The only published academic work which seems to urge for more substantial change from the MCSA has been written as a praxis piece by Judith Kotze and Ecclesia De Lange (2011), as they theorise the model De Lange put into practice to engage the MCSA and to promote transformation. The authors trace how De Lange's strategy of engaging the MCSA is a practical example of the Wheel of Catalyst Change strategy, which employs a circular loop of "empowerment, opening minds, opening hearts and opening doors" (Kotze and De Lange 2011, 204). Without repeating the process here, this article does highlight the impact that clergy can have on debates around sexuality in the church. The contribution also emphasises the agency of clergy to "empower" themselves.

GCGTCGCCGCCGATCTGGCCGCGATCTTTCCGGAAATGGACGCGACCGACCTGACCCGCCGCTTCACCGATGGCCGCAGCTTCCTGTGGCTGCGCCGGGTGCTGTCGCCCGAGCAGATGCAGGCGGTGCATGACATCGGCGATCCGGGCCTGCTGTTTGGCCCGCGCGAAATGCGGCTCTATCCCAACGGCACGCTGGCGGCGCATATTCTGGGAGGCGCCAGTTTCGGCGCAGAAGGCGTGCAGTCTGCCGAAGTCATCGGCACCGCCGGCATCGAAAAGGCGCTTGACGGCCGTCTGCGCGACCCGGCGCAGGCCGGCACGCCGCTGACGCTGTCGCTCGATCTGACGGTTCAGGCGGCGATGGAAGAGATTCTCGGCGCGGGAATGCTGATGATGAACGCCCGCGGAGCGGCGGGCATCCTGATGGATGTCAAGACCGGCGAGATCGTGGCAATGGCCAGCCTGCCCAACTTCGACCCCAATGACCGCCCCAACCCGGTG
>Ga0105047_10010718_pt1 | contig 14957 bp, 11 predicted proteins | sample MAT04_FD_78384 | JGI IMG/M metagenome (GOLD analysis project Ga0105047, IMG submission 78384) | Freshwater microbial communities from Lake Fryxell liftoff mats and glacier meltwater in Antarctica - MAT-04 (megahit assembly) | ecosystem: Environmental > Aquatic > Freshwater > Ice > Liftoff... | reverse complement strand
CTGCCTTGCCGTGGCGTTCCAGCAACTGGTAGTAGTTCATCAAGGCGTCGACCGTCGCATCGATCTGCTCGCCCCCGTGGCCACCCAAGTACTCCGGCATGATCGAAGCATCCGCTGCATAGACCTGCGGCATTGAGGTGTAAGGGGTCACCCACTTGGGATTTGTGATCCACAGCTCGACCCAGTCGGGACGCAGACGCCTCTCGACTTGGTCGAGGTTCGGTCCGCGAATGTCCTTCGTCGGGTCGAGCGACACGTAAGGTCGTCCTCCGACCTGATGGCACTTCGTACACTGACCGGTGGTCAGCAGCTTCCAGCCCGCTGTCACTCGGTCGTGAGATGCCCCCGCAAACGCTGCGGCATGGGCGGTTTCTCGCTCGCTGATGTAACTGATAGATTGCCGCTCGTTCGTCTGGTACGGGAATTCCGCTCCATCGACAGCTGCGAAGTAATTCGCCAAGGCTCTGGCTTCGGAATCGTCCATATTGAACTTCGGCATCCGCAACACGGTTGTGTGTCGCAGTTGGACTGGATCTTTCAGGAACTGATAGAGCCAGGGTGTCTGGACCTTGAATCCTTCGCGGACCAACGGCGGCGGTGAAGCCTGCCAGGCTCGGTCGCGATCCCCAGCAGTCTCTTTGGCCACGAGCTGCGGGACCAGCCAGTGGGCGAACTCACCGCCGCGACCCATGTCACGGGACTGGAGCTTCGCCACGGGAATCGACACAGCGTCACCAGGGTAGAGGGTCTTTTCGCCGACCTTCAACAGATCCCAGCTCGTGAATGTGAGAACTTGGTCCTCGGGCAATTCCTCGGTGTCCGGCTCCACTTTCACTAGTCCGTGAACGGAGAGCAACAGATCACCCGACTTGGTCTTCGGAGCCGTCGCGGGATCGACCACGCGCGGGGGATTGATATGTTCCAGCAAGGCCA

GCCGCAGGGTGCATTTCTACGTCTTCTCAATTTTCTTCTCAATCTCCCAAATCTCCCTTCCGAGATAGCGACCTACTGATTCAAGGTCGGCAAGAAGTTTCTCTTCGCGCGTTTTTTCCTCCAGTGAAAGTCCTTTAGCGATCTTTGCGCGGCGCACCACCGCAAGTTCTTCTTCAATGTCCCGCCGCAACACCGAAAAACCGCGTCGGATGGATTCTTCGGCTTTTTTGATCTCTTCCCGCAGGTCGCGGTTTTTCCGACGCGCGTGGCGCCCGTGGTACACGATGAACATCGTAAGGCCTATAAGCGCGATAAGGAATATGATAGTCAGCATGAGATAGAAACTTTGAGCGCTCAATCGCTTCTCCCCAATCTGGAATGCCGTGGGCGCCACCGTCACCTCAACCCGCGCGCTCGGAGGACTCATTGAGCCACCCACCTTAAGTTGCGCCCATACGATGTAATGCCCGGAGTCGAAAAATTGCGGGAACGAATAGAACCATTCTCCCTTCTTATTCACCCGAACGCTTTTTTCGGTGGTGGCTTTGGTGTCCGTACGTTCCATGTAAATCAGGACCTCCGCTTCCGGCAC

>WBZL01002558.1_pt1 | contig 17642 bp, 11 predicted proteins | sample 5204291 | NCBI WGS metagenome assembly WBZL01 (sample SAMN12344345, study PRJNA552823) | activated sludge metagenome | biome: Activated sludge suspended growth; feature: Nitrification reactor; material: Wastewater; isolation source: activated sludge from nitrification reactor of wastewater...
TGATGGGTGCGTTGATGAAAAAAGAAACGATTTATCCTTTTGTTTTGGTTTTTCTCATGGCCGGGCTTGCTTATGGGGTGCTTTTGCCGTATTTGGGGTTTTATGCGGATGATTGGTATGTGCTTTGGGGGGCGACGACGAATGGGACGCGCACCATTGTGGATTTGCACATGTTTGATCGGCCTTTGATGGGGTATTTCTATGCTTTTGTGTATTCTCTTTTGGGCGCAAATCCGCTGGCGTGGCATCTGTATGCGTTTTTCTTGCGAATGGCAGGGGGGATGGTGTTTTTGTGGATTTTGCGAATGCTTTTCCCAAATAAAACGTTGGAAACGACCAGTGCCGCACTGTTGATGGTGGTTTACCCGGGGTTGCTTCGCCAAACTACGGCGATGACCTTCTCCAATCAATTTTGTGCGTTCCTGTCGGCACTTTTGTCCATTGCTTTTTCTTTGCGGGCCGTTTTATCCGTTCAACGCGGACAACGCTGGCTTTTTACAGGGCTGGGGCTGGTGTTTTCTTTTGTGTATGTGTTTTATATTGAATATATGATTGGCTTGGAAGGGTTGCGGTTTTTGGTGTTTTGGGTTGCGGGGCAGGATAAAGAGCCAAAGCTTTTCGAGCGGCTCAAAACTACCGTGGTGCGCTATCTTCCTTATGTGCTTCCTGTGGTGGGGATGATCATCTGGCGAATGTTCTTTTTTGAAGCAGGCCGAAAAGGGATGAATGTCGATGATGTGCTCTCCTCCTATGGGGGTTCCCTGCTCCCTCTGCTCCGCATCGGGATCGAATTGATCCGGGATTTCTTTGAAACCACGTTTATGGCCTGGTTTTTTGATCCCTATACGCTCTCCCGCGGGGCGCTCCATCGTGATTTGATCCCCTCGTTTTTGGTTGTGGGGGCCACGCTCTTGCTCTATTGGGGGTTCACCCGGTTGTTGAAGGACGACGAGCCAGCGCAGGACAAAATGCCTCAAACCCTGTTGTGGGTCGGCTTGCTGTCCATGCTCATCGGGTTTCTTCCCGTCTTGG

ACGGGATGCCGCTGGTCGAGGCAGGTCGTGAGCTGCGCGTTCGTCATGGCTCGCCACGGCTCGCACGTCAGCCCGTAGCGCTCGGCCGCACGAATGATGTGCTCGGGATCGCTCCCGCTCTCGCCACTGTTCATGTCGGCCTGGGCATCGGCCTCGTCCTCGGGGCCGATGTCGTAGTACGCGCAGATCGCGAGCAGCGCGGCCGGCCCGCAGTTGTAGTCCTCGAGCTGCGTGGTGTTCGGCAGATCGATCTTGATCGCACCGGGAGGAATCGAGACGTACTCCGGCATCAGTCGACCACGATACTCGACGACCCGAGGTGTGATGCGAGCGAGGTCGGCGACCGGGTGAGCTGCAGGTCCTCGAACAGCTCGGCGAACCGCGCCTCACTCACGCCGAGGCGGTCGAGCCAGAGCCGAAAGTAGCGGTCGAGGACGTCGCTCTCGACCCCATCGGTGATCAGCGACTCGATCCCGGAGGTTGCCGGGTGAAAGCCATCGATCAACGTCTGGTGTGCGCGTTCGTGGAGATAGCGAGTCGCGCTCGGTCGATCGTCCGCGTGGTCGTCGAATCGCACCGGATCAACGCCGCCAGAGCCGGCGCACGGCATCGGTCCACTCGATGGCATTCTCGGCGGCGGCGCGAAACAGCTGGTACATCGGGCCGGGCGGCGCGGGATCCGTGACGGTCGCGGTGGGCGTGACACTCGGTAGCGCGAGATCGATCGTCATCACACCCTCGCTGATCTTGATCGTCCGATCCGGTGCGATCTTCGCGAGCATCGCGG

All the scholars reviewed above, focus on critically engaging ecclesiological and missional ideas of what the church should be in relation to an examination of biblical Scripture or more general concepts of social justice. They also provide a necessary critique of the MCSA's ambivalence thus far. However, they also all seem to err on the side of caution. None of the scholars discussed above have gone beyond mapping out the principles that should guide the debate. Further, none have come to the point of suggesting or exploring a queer theology or religiosity, as other scholars such as Jodi O'Brien (2004), Michael Keenan (2008), and Adriaan van Klinken (2015) have done for other church contexts and denominations in other countries. Perhaps the reason for their collective cautionary stances lies in Kumalo (2011, 176) and Bentley's (2012, 7) claims that the church should not rush if its aim is to "maintain unity." The emphasis in the scholarship on maintaining unity can perhaps be attributed to the fact that most of those writing on this topic in the MCSA, are themselves Methodist clergy or leaders and thus echo the institutional agenda to remain "one and undivided." While religious and ecumenical discourses of unity often carry positive connotations, as we argue later in this article, they can also be associated with motivations to maintain organisational power (Higgins 2007). As Fulata Moyo and Sarojini Nadar (2012, 236) point out, concerns with "unity of the church" remain one of the biggest hindrances to gender justice. They note that in debates like these, "justice" often loses to unity. They argue that "... the issue of justice gets sacrificed on the altar of unity, or ... peace. [s]o, to maintain peace between particular denominations, or to secure unity, we 'dumb-down' issues of justice-particularly gender justice." The lack of more transformative arguments by Methodist scholars, therefore, reflects the institutional agenda not only to maintain unity, but power. It is perhaps also reflective of underlying motivations that their own investments in the church structure and belief systems, as well as the power that lies in its prodigious church membership, should continue unruptured.